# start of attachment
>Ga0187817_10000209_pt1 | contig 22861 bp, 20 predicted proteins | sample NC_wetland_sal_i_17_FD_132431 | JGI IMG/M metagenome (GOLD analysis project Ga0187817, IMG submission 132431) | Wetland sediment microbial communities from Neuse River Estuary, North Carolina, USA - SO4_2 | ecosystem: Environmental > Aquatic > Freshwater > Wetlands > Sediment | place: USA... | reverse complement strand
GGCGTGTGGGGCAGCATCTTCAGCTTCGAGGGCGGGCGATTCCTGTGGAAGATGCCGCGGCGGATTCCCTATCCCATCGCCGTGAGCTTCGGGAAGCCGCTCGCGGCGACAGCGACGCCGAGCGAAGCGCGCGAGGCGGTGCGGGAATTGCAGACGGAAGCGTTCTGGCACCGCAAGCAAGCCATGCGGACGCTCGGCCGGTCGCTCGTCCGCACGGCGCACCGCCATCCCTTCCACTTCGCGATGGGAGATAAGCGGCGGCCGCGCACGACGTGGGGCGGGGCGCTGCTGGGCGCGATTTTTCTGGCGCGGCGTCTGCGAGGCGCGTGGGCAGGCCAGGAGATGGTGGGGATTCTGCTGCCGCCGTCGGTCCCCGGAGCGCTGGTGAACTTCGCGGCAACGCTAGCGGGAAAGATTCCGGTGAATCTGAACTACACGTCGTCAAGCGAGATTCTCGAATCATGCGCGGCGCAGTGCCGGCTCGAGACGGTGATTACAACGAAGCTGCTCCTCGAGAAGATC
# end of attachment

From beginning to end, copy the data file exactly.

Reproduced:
>Ga0187817_10000209_pt1 | contig 22861 bp, 20 predicted proteins | sample NC_wetland_sal_i_17_FD_132431 | JGI IMG/M metagenome (GOLD analysis project Ga0187817, IMG submission 132431) | Wetland sediment microbial communities from Neuse River Estuary, North Carolina, USA - SO4_2 | ecosystem: Environmental > Aquatic > Freshwater > Wetlands > Sediment | place: USA... | reverse complement strand
GGCGTGTGGGGCAGCATCTTCAGCTTCGAGGGCGGGCGATTCCTGTGGAAGATGCCGCGGCGGATTCCCTATCCCATCGCCGTGAGCTTCGGGAAGCCGCTCGCGGCGACAGCGACGCCGAGCGAAGCGCGCGAGGCGGTGCGGGAATTGCAGACGGAAGCGTTCTGGCACCGCAAGCAAGCCATGCGGACGCTCGGCCGGTCGCTCGTCCGCACGGCGCACCGCCATCCCTTCCACTTCGCGATGGGAGATAAGCGGCGGCCGCGCACGACGTGGGGCGGGGCGCTGCTGGGCGCGATTTTTCTGGCGCGGCGTCTGCGAGGCGCGTGGGCAGGCCAGGAGATGGTGGGGATTCTGCTGCCGCCGTCGGTCCCCGGAGCGCTGGTGAACTTCGCGGCAACGCTAGCGGGAAAGATTCCGGTGAATCTGAACTACACGTCGTCAAGCGAGATTCTCGAATCATGCGCGGCGCAGTGCCGGCTCGAGACGGTGATTACAACGAAGCTGCTCCTCGAGAAGATC